spot_img
HomeRedistrictingGerrymandered by Redistricting -- AAPI Advocates in Texas' Harris County Vow to...

Gerrymandered by Redistricting — AAPI Advocates in Texas’ Harris County Vow to Make Up for Lost Ground

HOUSTON, Texas—Erlinda Walker has lived in Houston since the early 1980s. During that time, she recalled, Asian American and Pacific Islanders (AAPI) were hardly seen in the metropolitan area, where she and her first husband settled.

“Other than myself and a close Vietnamese friend, whose husband was stationed at Fort Sam Houston military base, sometimes I would not even see any Asian person for weeks,” said Walker, who is originally from the Philippines.

Because the AAPI population was “practically invisible” until the 1990s, she knew it would have been nearly impossible for an electoral candidate of Asian descent in Harris County, where Houston is located, to win a congressional seat.

Today–some 40 years later–the AAPI population in Harris County and neighboring areas has quadrupled. Nearly every block for a long stretch of Bellaire Boulevard—the heart of the Chinatown district in southwest Houston—is filled with Asian restaurants, shopping malls, warehouse-sized supermarkets and retail services.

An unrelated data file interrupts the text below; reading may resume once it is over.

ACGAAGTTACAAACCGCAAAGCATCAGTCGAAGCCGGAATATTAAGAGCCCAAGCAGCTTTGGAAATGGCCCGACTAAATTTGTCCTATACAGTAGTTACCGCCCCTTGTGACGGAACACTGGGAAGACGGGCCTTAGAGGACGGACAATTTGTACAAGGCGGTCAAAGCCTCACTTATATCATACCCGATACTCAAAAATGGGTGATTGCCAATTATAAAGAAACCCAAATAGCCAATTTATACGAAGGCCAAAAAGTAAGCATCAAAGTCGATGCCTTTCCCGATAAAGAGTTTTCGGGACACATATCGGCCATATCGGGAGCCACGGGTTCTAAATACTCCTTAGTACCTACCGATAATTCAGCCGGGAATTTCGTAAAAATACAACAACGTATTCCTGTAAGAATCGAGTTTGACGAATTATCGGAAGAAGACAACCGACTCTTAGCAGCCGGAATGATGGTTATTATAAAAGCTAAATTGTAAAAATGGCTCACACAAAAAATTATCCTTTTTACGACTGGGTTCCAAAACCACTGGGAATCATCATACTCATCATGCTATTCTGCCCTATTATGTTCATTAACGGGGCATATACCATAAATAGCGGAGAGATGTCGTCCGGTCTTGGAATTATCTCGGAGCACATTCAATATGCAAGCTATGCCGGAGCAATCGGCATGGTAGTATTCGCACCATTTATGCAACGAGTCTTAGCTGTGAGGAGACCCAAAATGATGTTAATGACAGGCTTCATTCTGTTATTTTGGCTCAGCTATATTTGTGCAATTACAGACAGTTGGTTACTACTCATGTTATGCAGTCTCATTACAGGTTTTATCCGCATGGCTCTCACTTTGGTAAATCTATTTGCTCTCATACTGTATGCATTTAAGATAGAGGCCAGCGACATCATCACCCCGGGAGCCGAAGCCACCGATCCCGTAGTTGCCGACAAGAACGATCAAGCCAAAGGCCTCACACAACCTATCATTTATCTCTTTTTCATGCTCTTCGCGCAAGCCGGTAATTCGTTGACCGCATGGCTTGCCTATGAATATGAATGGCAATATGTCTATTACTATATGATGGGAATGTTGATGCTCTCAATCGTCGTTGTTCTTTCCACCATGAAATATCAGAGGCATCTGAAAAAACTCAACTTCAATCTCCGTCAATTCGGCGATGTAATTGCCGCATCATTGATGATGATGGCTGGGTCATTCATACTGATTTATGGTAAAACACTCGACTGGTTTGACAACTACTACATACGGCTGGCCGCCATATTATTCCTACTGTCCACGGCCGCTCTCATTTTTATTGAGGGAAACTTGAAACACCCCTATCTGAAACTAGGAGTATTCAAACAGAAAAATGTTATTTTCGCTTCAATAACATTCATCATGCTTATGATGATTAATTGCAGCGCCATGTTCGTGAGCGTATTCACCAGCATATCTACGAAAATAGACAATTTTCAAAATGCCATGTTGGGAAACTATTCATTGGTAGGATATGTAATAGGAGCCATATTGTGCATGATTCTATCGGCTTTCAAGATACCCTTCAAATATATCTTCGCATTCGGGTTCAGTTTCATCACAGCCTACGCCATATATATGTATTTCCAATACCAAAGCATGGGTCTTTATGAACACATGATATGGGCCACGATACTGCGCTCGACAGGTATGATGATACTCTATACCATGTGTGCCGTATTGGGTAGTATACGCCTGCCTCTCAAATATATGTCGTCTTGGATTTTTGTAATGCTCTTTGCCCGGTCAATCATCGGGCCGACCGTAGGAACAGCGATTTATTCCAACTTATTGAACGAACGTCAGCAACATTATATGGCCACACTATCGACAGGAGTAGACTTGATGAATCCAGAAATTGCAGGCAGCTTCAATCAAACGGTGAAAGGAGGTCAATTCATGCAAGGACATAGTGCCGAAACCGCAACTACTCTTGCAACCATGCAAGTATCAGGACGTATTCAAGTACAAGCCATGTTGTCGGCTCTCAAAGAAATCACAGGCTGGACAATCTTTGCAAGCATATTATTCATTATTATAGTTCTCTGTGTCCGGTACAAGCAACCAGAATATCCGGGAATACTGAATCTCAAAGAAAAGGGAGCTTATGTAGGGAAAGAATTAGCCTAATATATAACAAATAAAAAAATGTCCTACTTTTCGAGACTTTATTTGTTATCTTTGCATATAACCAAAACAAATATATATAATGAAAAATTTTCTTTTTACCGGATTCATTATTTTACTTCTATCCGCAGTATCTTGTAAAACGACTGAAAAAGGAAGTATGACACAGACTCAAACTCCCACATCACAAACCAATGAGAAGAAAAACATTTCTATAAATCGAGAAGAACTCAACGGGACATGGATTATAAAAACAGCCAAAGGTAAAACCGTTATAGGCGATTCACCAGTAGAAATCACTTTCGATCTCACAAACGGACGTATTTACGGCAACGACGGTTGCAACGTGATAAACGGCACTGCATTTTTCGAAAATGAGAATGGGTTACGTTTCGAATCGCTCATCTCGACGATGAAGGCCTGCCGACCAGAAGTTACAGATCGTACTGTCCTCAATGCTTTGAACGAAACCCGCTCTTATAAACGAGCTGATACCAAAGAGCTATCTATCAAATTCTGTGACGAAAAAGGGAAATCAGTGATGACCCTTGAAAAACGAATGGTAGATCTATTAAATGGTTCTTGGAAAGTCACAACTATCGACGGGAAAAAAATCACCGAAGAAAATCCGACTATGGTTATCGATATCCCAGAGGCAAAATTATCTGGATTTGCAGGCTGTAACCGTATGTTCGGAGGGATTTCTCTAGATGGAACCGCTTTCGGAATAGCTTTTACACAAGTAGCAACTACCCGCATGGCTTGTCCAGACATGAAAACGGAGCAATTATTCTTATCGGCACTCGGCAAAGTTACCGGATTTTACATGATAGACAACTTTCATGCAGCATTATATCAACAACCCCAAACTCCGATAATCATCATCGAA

While those numbers have given hope to Asian American voters, like Walker, that someone who looks like them will be elected, the odds in fact may have grown even slimmer. The culprit: Texas lawmakers have drawn new redistricting lines that cut through heavily Asian neighborhoods.

Since new political maps for the state’s congressional, legislative and State Board of Education districts have been approved, there has been a public outcry from Asian American communities and advocates, pointing out that they were drawn to diminish the power of AAPI voters and other voters of color to keep Texas Republicans in power for the next decade.

Existing map/proposed map. Maps: Courtesy of the Texas Legislative Council

Texas Gov. Gregg Abbott, who is a Republican, approved the new redistricting maps in October 2021. The new districts, based on the redrawn lines, will be used for the first time in this year’s primary and general elections, preventing any court interventions.

“Our state and congress have failed Asian Americans,” Ben Chou, an elections attorney and former senior advisor for the Harris County Elections Office, said at a recent press briefing with ethnic media, hosted by Ethnic Media Services. “The new map has intentionally diluted our community, breaking and slicing Asian American communities into three.”

Since 2010, according to the 2020 U.S. Census, nearly 1 in 5 new Texans are Asian American. The AAPI population increased from about 950,000 in 2010 to nearly 1.6 million in 2020.

Fort Bend County—the wealthiest county in Texas, located about 30 miles west of downtown Houston—has the highest proportion of Asian residents in the state. The population of its residents who identify as Asian increased by almost 84 percent in the past decade, the census said, making up 22.2 percent of 2020 residents.